Infographic: How to manage financial affairs for older people


As we are now living longer it is important to look at the ways in which we can safeguard your financial well-being. As we age our ability to make clear decisions can diminish through illness, disability or an unfortunate accident.

However In light of this, there are a few ways you can ensure that your money is taken care of when you are unable to make decisions yourself. An infographic is set out below for convenience or you can simply read the details below it, digest the information in any way you feel appropriate.

Infographic: How to manage financial affairs of older people

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You can do this in a number of ways including:
  • lasting power of attorney
  • deputyship
  • appointeeship

Lasting Power of Attorney (LPA)

With an LPA you can appoint someone to manage your affairs when you can no longer do so yourself. You set up an LPA whilst you are still able to fully understand the decision you are making. There are 2 types of LPA, depending on what you would like them to deal with:
  • Health and welfare – such as where you live and how you will be cared for in later years
  • Property and financial affairs - such as your money or benefits, the sale of your home and the paying of your bills

When choosing your attorney you need to appoint someone you can trust to make decisions in your best interests. Legally, anyone can be an attorney as long as they are 18 or over, able to make decisions and they are not bankrupt.

If you don't have family to act as your LPA you can appoint a solicitor if it is more convenient.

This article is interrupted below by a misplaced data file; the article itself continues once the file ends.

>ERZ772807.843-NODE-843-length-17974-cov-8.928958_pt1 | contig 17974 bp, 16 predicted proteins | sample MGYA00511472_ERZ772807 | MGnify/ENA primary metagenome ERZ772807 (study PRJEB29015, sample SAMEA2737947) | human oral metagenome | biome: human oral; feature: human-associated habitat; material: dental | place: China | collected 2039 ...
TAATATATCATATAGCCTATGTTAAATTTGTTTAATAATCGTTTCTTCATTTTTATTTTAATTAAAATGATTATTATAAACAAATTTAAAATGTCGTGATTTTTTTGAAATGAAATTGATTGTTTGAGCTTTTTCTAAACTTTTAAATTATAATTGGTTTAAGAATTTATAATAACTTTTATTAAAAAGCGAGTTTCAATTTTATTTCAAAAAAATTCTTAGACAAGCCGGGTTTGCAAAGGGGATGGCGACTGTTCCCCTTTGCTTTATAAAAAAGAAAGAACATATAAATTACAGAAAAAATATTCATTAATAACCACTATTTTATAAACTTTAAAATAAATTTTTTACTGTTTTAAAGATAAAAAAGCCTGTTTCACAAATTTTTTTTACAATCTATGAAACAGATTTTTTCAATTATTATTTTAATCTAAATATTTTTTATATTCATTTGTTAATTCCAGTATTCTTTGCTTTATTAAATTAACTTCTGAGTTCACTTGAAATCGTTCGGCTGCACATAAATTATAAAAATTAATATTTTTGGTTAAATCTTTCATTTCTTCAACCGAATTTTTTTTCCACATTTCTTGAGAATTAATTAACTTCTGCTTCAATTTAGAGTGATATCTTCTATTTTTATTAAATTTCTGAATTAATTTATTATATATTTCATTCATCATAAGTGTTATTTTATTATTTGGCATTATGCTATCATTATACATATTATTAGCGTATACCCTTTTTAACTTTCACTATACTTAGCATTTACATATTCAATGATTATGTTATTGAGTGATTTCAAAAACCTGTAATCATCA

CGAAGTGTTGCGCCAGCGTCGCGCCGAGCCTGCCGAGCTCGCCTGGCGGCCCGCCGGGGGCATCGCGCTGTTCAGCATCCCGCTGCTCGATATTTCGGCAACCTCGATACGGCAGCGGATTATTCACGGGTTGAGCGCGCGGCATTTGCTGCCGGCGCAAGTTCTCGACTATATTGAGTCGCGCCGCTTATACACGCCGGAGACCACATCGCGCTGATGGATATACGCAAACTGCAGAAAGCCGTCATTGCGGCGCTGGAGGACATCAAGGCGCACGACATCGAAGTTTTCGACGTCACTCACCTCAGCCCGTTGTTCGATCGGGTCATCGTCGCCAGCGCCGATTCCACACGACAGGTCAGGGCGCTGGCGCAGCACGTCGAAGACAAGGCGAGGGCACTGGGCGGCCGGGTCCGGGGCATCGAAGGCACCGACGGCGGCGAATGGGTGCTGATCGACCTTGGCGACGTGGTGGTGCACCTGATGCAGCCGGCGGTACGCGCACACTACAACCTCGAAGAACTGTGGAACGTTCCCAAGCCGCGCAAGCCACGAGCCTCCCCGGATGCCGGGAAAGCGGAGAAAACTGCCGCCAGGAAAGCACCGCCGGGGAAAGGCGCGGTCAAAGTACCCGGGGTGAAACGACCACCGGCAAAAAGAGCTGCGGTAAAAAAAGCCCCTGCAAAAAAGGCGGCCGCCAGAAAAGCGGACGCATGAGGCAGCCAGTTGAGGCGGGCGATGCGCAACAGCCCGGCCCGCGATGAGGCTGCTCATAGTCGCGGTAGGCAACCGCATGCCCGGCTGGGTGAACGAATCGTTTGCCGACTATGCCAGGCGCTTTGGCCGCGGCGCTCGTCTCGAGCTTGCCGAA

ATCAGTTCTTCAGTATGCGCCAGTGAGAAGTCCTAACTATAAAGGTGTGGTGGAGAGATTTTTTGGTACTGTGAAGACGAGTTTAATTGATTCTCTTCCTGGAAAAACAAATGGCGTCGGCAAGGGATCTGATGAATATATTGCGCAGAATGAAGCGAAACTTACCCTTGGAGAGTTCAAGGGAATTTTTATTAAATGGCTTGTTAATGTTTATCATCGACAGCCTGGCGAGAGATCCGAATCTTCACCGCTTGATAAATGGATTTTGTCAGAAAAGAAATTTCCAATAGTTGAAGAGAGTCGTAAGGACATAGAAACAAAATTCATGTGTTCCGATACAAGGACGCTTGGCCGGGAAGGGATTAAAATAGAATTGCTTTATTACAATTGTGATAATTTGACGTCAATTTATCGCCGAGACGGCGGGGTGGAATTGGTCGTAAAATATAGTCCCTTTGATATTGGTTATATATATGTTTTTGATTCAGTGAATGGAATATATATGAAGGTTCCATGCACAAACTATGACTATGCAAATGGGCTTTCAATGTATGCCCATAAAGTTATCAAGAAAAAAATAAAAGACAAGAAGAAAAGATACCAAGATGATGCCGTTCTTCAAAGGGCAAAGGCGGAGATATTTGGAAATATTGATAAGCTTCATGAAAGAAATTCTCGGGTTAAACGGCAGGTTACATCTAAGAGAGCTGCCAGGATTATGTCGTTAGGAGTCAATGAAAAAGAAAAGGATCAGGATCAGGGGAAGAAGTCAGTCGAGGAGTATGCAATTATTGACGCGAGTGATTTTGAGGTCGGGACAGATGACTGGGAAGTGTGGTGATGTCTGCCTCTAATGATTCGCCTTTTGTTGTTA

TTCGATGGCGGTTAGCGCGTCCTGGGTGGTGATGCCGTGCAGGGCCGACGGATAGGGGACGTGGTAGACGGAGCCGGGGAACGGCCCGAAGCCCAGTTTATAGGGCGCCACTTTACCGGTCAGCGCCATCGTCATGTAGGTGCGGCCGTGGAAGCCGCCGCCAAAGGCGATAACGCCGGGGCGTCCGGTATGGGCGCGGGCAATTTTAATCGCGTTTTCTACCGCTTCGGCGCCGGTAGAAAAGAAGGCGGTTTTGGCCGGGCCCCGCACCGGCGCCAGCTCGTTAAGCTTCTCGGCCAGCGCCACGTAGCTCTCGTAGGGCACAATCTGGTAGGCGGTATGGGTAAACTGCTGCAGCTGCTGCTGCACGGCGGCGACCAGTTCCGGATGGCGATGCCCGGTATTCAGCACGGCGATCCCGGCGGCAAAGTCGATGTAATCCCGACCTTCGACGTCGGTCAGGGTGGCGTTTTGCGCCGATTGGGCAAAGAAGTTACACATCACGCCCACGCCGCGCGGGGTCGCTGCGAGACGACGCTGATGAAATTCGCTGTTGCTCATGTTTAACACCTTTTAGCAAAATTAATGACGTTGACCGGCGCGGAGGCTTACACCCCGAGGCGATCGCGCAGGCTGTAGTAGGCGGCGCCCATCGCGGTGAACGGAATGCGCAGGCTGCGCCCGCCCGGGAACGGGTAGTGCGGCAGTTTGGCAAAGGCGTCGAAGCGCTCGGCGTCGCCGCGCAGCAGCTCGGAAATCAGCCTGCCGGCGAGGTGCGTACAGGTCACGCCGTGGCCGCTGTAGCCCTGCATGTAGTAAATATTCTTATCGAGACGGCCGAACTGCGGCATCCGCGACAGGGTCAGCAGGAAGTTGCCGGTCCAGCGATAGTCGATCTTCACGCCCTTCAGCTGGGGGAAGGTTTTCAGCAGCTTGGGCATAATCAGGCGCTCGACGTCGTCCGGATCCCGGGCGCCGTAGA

To appoint someone as your LPA you need to:


If you are no longer able to make decisions and appoint an LPA, the Court of Protection will either appoint an LPA on your behalf or appoint a 'deputy'.

The Court of Protection is able to make decisions on behalf of a person who is not able to do so themselves. The deputy plays a similar role to the LPA, but it is the court who sets out their duties.

If there is no one close to you that can become a deputy the Court of Protection will appoint a 'panel deputy' such as someone with specialist knowledge like a mental capacity solicitor.

If you want to become a deputy for your elderly loved one you can apply to the Court of Protection. If the court approves your application they will send you a court order explaining your role and its limitations. A solicitor can do all of this for you if you don't have the time or are not comfortable with submitting the application yourself.


As an elderly person you may be entitled to a state pension or other benefits. The Department for Work and Pensions (DWP) can select an 'appointee' to receive those benefits on your behalf, if you are unable to do so, and spend them within your best interests.

An appointee can be a friend, a relative, a solicitor or an organisation like your local council. An appointee will have to come up with some proof that you are incapacitated, such as a doctor's certificate.

If you want to become an appointee for a loved one, you will need to contact the DWP. They will then send somebody out to assess your suitability to be an appointee and to see if an appointee is needed. The DWP will monitor the situation to ensure that you still need an appointee and they are performing their duties correctly.

Do I need a solicitor?

A solicitor can help you to fill out all the necessary forms and help you submit them to the Court of Protection to make the process as simple and efficient as possible. A solicitor that is a specialist in the field will be well experienced in dealing with the Court of Protection and its paperwork.

To find out how we could help you please make a no-obligation enquiry or call freephone: 0808 129 3320.

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